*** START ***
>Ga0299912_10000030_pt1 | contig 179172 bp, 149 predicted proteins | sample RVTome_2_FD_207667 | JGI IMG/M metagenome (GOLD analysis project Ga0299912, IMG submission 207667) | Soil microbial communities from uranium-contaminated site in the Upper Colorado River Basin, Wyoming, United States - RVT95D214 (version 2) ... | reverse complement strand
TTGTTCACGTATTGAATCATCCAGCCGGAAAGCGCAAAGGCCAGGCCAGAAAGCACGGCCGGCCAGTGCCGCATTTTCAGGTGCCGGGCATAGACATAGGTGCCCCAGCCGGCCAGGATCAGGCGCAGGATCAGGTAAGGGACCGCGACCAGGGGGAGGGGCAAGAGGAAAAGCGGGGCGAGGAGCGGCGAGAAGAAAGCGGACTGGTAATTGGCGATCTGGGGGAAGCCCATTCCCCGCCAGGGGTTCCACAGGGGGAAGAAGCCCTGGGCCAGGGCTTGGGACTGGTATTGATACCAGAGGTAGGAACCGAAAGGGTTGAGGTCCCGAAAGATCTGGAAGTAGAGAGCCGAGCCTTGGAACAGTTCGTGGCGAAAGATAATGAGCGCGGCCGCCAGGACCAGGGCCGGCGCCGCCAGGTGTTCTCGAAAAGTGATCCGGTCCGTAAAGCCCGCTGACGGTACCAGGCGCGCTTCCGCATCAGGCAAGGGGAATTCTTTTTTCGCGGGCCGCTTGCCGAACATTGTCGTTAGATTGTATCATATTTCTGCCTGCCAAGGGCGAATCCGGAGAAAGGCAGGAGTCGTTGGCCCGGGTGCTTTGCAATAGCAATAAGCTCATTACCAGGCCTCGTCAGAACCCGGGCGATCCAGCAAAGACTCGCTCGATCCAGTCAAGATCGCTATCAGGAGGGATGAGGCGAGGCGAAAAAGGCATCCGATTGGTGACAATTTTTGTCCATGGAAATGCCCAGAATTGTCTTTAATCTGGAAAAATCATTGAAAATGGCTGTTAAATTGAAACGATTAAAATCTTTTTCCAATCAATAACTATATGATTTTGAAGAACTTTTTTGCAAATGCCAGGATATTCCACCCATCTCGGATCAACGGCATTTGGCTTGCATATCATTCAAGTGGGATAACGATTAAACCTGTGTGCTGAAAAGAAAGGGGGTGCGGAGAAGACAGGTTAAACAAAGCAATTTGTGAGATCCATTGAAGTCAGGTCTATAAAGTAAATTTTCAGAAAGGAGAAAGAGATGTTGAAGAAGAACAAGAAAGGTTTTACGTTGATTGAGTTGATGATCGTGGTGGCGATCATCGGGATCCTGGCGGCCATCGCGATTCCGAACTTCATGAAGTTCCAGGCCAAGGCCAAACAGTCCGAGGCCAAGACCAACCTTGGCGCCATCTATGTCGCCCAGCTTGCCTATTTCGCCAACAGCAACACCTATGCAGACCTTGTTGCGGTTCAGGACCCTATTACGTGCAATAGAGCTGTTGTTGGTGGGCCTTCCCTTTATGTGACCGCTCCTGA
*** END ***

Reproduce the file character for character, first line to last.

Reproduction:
>Ga0299912_10000030_pt1 | contig 179172 bp, 149 predicted proteins | sample RVTome_2_FD_207667 | JGI IMG/M metagenome (GOLD analysis project Ga0299912, IMG submission 207667) | Soil microbial communities from uranium-contaminated site in the Upper Colorado River Basin, Wyoming, United States - RVT95D214 (version 2) ... | reverse complement strand
TTGTTCACGTATTGAATCATCCAGCCGGAAAGCGCAAAGGCCAGGCCAGAAAGCACGGCCGGCCAGTGCCGCATTTTCAGGTGCCGGGCATAGACATAGGTGCCCCAGCCGGCCAGGATCAGGCGCAGGATCAGGTAAGGGACCGCGACCAGGGGGAGGGGCAAGAGGAAAAGCGGGGCGAGGAGCGGCGAGAAGAAAGCGGACTGGTAATTGGCGATCTGGGGGAAGCCCATTCCCCGCCAGGGGTTCCACAGGGGGAAGAAGCCCTGGGCCAGGGCTTGGGACTGGTATTGATACCAGAGGTAGGAACCGAAAGGGTTGAGGTCCCGAAAGATCTGGAAGTAGAGAGCCGAGCCTTGGAACAGTTCGTGGCGAAAGATAATGAGCGCGGCCGCCAGGACCAGGGCCGGCGCCGCCAGGTGTTCTCGAAAAGTGATCCGGTCCGTAAAGCCCGCTGACGGTACCAGGCGCGCTTCCGCATCAGGCAAGGGGAATTCTTTTTTCGCGGGCCGCTTGCCGAACATTGTCGTTAGATTGTATCATATTTCTGCCTGCCAAGGGCGAATCCGGAGAAAGGCAGGAGTCGTTGGCCCGGGTGCTTTGCAATAGCAATAAGCTCATTACCAGGCCTCGTCAGAACCCGGGCGATCCAGCAAAGACTCGCTCGATCCAGTCAAGATCGCTATCAGGAGGGATGAGGCGAGGCGAAAAAGGCATCCGATTGGTGACAATTTTTGTCCATGGAAATGCCCAGAATTGTCTTTAATCTGGAAAAATCATTGAAAATGGCTGTTAAATTGAAACGATTAAAATCTTTTTCCAATCAATAACTATATGATTTTGAAGAACTTTTTTGCAAATGCCAGGATATTCCACCCATCTCGGATCAACGGCATTTGGCTTGCATATCATTCAAGTGGGATAACGATTAAACCTGTGTGCTGAAAAGAAAGGGGGTGCGGAGAAGACAGGTTAAACAAAGCAATTTGTGAGATCCATTGAAGTCAGGTCTATAAAGTAAATTTTCAGAAAGGAGAAAGAGATGTTGAAGAAGAACAAGAAAGGTTTTACGTTGATTGAGTTGATGATCGTGGTGGCGATCATCGGGATCCTGGCGGCCATCGCGATTCCGAACTTCATGAAGTTCCAGGCCAAGGCCAAACAGTCCGAGGCCAAGACCAACCTTGGCGCCATCTATGTCGCCCAGCTTGCCTATTTCGCCAACAGCAACACCTATGCAGACCTTGTTGCGGTTCAGGACCCTATTACGTGCAATAGAGCTGTTGTTGGTGGGCCTTCCCTTTATGTGACCGCTCCTGA